Anticipated excitement is written all over the faces of people heading for the Tintero.
What happens next can best be compared to an ocean.
At first there is almost a calm as people settle down at the tables. Some spend a few minutes arranging several tables into one long table to accommodate large parties; great grandfather and grandmother down to the newest arrival to these huge extended families. Many people are still dripping with water after showering on the beach.
Before long most tables are taken and the expectation is tangible. This is a good time to compose yourself with a long sip of Tinto de Verano and replenish supplies for the food pilgrimage about to start.
First, camareros appear here and there amongst the tables plying their wares, like white horses on the ocean as the swell gathers. The menu shouts out: "ensalada mixta", "pimientos", "gambas cocido".
Imperceptibly, the number of camareros increases as does the decibel level. The fried fish and seafood begins to appear, and the excitement builds. So does the "bidding".
"Rosada frita!" "Gambas rebozadas!" "Chanquetes!"
Then "arroz!" "arroz!" (paella).
Each camarero has loads of plates of his specialty. Each appears to try and out-shout the others. By now the relaxed "bidding" that accompanied the salads is abandoned. Customers are jumping up all over the place to "bid". Ten or more plates disappear in seconds.
Then the "brasa", "plancha" and "espeto" camareros start plying the tables. The shouting and "bidding" reaches fever pitch. The scene makes those frantic "stock exchange" clips appear mild. This is more like those underwater documentaries of a shark feeding frenzy.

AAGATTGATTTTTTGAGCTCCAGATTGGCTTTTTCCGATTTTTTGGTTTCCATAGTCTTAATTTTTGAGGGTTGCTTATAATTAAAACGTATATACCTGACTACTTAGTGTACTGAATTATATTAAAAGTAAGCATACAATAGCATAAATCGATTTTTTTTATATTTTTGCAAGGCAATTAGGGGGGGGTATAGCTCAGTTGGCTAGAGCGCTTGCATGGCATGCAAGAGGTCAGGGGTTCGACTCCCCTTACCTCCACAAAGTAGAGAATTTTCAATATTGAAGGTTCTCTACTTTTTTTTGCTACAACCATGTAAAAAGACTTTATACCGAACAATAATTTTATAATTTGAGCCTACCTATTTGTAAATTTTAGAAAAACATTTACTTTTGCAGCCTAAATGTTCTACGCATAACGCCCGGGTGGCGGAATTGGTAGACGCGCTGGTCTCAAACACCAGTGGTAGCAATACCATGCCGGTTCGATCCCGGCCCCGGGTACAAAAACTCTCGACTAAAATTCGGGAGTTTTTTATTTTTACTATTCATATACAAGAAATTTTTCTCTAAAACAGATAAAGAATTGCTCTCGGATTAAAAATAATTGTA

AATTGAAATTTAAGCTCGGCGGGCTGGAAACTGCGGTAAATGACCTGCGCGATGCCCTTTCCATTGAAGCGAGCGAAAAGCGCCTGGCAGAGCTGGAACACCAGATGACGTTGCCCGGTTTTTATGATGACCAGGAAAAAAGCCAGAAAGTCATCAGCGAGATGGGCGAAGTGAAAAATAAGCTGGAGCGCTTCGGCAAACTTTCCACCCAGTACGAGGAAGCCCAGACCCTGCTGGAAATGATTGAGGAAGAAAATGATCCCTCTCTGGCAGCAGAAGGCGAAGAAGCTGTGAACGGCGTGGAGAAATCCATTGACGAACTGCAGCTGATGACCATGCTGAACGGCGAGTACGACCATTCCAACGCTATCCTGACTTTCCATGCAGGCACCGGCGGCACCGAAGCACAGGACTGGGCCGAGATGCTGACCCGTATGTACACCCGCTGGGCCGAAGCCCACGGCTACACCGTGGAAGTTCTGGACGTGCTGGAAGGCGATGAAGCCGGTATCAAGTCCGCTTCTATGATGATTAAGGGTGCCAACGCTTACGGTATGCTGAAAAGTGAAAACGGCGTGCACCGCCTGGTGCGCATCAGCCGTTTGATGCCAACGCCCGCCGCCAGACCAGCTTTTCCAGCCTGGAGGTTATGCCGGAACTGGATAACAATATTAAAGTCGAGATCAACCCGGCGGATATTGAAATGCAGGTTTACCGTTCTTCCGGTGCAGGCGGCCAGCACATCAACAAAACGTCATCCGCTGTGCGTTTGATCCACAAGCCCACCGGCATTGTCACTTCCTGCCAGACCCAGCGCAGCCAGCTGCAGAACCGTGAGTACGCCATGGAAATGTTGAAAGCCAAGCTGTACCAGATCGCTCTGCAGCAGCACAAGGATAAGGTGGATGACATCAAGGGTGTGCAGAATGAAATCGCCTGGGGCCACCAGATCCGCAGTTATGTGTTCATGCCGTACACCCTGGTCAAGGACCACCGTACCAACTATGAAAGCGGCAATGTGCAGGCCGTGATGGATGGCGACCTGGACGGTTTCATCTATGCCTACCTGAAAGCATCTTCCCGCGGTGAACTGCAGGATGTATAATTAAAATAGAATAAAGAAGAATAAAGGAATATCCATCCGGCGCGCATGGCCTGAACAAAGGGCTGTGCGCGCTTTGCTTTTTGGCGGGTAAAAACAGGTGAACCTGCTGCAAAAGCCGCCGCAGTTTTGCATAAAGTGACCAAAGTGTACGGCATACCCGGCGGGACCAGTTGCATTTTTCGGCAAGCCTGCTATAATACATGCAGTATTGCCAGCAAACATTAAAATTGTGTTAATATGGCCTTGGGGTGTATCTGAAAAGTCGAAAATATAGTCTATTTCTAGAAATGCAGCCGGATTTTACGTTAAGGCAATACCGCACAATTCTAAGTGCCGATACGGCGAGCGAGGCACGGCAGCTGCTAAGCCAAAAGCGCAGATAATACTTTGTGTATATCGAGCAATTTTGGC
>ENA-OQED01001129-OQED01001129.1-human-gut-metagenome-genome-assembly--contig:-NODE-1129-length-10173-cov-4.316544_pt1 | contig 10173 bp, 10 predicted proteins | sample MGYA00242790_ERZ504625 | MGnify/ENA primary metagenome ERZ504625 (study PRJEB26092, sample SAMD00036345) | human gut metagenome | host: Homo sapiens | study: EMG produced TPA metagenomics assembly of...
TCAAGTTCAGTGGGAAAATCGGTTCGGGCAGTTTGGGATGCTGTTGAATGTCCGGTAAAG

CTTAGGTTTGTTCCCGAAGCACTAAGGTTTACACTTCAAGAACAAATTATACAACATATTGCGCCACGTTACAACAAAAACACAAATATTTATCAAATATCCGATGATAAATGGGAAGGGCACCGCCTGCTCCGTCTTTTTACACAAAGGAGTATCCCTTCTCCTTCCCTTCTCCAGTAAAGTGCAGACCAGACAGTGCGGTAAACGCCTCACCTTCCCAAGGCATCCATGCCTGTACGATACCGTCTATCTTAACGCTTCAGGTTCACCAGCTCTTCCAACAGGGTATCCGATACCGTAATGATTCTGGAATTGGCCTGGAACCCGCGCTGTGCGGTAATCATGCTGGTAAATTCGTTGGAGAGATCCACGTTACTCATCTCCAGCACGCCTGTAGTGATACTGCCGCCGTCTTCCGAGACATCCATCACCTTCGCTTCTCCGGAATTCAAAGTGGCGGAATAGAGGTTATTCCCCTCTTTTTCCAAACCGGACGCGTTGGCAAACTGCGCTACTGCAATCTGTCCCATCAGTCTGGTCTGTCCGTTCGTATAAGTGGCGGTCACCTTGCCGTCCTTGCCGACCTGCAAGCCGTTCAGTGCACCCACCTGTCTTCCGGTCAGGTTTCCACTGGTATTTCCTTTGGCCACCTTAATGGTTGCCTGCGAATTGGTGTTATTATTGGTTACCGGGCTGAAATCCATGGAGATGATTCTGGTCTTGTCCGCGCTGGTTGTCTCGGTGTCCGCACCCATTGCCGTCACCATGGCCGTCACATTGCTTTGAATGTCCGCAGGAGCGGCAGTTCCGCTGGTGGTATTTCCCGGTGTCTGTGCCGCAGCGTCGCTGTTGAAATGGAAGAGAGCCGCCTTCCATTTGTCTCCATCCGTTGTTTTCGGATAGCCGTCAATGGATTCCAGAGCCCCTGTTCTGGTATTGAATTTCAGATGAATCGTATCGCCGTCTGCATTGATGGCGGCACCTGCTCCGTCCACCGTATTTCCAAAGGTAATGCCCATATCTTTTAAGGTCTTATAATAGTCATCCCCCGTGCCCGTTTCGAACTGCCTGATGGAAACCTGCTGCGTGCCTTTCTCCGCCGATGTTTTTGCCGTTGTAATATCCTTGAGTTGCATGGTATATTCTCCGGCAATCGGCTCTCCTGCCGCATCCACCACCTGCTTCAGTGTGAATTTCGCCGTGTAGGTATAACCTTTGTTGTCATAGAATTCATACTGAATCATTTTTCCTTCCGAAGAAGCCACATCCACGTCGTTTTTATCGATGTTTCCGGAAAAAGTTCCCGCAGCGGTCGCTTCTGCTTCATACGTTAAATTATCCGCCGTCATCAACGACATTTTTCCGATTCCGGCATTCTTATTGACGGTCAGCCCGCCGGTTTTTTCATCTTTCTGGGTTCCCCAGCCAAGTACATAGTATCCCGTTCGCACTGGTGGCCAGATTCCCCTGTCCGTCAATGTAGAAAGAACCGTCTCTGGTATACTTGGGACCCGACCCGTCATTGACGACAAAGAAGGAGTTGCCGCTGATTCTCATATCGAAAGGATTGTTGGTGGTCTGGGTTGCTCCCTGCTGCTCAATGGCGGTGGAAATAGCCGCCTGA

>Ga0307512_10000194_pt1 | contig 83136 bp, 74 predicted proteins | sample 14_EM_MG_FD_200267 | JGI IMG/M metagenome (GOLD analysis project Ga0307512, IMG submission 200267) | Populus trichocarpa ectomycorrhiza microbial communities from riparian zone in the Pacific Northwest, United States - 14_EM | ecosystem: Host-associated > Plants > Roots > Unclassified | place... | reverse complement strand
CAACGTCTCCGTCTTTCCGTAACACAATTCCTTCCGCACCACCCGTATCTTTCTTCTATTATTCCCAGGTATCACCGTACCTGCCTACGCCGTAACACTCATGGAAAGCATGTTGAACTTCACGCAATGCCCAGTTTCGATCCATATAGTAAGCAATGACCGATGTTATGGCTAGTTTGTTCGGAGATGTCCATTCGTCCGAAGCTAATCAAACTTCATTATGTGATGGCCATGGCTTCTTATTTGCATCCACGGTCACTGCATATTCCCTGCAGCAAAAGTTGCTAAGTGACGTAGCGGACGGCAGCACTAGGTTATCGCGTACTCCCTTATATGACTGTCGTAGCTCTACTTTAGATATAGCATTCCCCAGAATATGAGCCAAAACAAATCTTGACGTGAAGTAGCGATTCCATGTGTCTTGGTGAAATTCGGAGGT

Just when you think things can't get more noisy and frantic, the resident guitar serenader strikes up, competing with the camareros by offering up Spanish ballads. He too wanders between the tables.
You can almost feel your heart pumping as you try to discern what's on offer.
The scene then changes to one of ocean breakers crashing ashore. A calm descends and there is an almost confused silence. Then suddenly camareros appear from everywhere, like a gigantic breaker smashing ashore. The scene deafening and almost confusing. In the chaos I think I hear the sweet call of "gambon plancha". I listen carefully. I do! I jump up, only a split second before others on adjoining tables. But I catch the camarero's eye; his acknowledgment is almost imperceptible, like the knowing eye contact of lovers across a crowded room. I sit, content in the knowledge that ecstasy is only seconds away.Then there they are! Huge grilled prawns with a wedge of lemon. The noise recedes into the background as I get a taste of paradise.
And so the tide of the Tintero, like the ocean, ebbs and flows late into the night, three hundred and sixty five days a year.
When even the most appetising plates start losing their appeal, you know its over. By now the plates are stacked high and glasses and bottles clutter the table. There, in the "chaos" of the table, is the bill.
Each size plate has its price, as does each glass and bottle.
To pay you have to listen for the shout "yo cobro". Weaving between the tables are two or three camareros not carrying plates. They have little note books. You need to "bid" for them as well. They simply count the plates, glasses and bottles on the table, allocate the price for each, then write the total, rounded down to the nearest euro, on the table cloth.
Then that's it. Its all over! And you feel exhilarated. Even better than the best of rollercoasters. And you have survived. A sense of pride swells within, as though you've been initiated into a secret and elite brotherhood. Never can life be the same again.
And you will have come a little closer to understanding Spain and its people! Beneath the apparent chaos, which gives Spain its unique and exotic character, is an efficient, ordered and hard working structure. If you immerse yourself in it you will be absorbed and accepted as one of the family. But no great fuss will be made! You will just know when it happens. You can make it happen at the Tintero!
Copyright © John Campbell 2003 All rights reserved.